The film noir anime Rin- Daughters of Mnenosyne is a six episode animated Japanese series that was produced to commemorate the tenth anniversary of the AT-X network (which it originally aired on). I viewed this series some time ago, near the beginning of the summer I think, but am just now getting around to reviewing it. The six episodes had the unusual effect of producing a duality of feelings/opinions within me; applause and abhorrence. As ever, the Japanese creative team (with lead writer Hiroshi Onogi) effectively push the boundaries of the genre and toy with social ideas and gender roles in such a way as to create controversy. Here is how Rin- Daughters of Mnenosyne measured up to my noir definition:
1) Seedy Underworld
More digital than seedy, the six episodes of film noir anime play out in Tokyo’s Shinjuku district in the modern/near-future. The setting is forgettable.
2) The Anti-Hero
Rin Asogi is an immortal female private investigator. She runs a private investigation agency, and her cases range from everyday mundane to insanely bizarre. By placing the traditional male lead in the hands of a very feminine character, the classic complications created by gender roles in the noir genre are torqued in intriguing ways. And then further heaped on top of the pile is the fact that Rin can never die. The ripples caused by this casting choice alone shake the foundation of accepted noir thought.
3) The Femme Fatale
Many different females fit the femme fatale archetype in Rin- Daughters of Mnenosyne. You would think that because the lead is being played by a female private eye, that a male would logically played the role of homme fatale. Wrong. Rin Asogi is a lesbian, and from what I saw in the series an extremely active one. (The homme fatale role IS represented, but in a more blatant and monstrous way than a traditional femme fatale is. See “angels” below).
Further complications are raised because of Rin’s sexual orientation (or I should say the portrayal of her sexual orientation), because it seems that the story is pandering to a male audience. Instead of empowering women, it debases them for the gratification of drooling male viewers. Another facet of the storyline that reeks of misogyny is the unequal duality of males and females in the story. It’s explained that Rin has been granted her immortality because she is in possession of a “time spore.” This spore is what grants her the ability to regenerate any wounds (even when they have resulted in her death) and it yields her youth and beauty for eternity. Contrarily, when a male obtains a “time spore,” he becomes what is known as an “angel”; a savage who surrenders almost instantly to his uncontrollable primal desires. Central to these desires is an irresistible need to feed on and copulate with females who possess time spores. The horrible caveat is that these females find the “angels” completely and utterly sexually desirable; such that they are often eaten in the process of surrendering themselves sexually to their attackers.Yikes. Thus the script is filled with a surprising amount of violence perpetrated against the female characters; more to come in the eroticism section of the noir definition.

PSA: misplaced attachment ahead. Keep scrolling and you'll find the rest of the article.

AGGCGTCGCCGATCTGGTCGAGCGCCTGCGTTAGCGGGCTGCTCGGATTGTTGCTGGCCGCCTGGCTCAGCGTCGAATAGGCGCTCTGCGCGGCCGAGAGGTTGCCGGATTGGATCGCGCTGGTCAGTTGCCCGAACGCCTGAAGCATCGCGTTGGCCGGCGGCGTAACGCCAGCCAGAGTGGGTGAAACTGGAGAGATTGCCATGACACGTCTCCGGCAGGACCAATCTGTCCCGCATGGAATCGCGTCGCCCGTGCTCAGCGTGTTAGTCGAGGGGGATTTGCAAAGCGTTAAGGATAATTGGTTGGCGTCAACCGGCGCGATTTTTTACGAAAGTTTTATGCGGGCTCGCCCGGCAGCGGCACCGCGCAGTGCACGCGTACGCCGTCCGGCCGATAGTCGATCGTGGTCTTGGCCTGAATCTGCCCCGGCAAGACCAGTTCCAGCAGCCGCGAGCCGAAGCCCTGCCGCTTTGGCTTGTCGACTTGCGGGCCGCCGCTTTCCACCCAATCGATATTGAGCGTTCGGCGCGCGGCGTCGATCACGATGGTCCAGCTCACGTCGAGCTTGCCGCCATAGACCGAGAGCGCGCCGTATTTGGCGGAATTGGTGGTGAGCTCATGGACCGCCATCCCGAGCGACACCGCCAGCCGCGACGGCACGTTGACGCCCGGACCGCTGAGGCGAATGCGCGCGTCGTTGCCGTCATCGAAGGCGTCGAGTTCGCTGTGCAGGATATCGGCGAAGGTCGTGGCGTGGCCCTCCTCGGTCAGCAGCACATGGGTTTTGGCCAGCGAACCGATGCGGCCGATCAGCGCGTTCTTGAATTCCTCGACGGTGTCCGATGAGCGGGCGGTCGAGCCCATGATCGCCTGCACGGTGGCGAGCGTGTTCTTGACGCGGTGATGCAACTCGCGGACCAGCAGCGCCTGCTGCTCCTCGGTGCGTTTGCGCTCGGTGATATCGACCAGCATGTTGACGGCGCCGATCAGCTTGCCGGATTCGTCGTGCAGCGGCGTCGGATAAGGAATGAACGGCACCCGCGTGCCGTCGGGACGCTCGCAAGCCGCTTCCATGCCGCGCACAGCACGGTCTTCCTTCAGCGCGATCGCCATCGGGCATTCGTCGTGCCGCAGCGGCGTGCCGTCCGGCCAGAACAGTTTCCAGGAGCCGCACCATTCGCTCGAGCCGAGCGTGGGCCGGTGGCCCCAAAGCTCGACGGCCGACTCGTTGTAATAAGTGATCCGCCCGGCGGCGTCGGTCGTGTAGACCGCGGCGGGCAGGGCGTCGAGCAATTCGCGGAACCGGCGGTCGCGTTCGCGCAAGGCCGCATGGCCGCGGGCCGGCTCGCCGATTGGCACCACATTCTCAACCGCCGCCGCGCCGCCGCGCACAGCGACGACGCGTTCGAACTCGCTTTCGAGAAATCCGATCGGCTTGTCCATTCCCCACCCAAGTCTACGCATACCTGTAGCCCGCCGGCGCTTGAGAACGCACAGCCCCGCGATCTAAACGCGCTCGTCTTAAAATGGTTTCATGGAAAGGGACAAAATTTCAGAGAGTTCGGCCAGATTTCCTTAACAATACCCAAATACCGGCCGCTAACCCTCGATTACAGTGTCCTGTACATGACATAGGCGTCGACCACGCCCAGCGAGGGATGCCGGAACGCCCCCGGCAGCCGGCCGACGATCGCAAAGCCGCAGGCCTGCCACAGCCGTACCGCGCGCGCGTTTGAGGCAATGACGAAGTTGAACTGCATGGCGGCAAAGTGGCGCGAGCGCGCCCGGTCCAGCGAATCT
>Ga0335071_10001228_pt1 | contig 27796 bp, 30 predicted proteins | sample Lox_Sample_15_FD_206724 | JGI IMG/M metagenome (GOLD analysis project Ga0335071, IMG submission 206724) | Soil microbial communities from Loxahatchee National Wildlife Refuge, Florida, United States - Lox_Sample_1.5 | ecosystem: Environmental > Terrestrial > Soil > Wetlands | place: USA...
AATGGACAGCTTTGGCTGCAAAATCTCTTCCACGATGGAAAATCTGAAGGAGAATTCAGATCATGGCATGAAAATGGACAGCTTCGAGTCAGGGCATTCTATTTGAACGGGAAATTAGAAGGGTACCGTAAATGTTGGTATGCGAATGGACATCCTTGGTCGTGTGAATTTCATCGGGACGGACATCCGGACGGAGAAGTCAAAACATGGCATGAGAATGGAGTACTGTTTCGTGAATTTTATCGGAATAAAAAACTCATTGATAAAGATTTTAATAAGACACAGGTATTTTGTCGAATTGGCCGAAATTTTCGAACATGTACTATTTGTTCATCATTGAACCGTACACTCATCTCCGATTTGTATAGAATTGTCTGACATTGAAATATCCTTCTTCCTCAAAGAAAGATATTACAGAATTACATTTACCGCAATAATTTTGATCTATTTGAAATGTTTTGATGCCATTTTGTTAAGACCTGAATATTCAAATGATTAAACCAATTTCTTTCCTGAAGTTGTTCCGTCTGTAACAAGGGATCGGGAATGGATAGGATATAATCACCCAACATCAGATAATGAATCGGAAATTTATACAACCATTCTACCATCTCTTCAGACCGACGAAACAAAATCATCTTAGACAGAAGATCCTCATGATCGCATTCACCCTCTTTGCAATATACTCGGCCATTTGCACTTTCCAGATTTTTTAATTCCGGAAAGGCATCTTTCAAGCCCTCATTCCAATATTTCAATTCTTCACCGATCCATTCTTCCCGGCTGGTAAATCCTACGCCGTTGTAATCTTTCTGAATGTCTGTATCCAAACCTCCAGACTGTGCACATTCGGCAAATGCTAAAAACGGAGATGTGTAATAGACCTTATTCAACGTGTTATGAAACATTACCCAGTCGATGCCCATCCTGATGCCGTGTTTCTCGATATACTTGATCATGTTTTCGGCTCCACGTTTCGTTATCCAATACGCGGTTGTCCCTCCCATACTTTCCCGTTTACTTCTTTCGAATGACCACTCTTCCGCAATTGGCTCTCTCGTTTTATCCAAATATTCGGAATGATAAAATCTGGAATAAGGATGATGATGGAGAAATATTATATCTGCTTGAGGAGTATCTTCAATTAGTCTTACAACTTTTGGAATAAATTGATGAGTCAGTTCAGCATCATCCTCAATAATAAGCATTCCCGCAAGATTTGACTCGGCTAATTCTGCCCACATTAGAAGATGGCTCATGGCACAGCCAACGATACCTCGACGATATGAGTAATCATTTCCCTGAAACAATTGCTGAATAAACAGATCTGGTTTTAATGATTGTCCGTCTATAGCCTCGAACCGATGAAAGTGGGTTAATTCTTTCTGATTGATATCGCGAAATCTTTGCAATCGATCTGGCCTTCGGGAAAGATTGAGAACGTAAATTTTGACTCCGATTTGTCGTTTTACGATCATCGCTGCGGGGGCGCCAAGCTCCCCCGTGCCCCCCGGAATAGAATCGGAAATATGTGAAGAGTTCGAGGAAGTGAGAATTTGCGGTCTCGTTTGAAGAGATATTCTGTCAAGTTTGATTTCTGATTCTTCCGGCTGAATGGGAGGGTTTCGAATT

The fact that Rin Asogi is immortal, and that her dark past seems to be constantly haunting her, very pleasingly utilizes the noir theme of redemption. After only a few episodes it becomes clear that redemption will never be attained by Rin, and we as an audience will never understand the nature of her desired redemption. My only peeve is this: Why is it that every anime is so fraught with flashbacks and confusing plot twists? It’s like a story teller having Attention Deficit Disorder.
I was appalled by the overly stylized and overt attempts to sexualize the series. Bondage, sexual torture, sexual extortion, molestation, and lesbian encounters anchor this film noir anime script in a realm of unreality and disgust. Many scenes were simply designed to raise the hackles or titillate the viewer (or some awkward combination of both). I felt these efforts cheapened the story and thwarted many of the beautiful differences that would have made Rin- Daughters of Mnenosyne a stand-out in the film noir anime genre.
7) Loss of Innocence
The Loss of Innocence portion of this film noir anime includes several perverse scenes of sexual extortion, torture, and molestation I don’t wish to dwell upon. So I won’t.
8 ) Blaxploitation/Racism
Not any that I can remember (not that it wasn’t there).
I’m certain there was smoking in the show, but I don’t actually remember if it was Rin or not. Either way, it was there.
Ultimately, I can see some of the things that Hiroshi Onogi was driving at, but I felt that his story suffered from poor execution. The author seems to desire an awakening in his audience to the mismatch/inequality of gender roles in modern society. I also believe that he was trying to highlight the horrendous power and consequence of human (especially male) desires. Unfortunately, in this film noir anime, his message is lost in juvenile “fanservice” and pointless sexuality. Close but no cigar.
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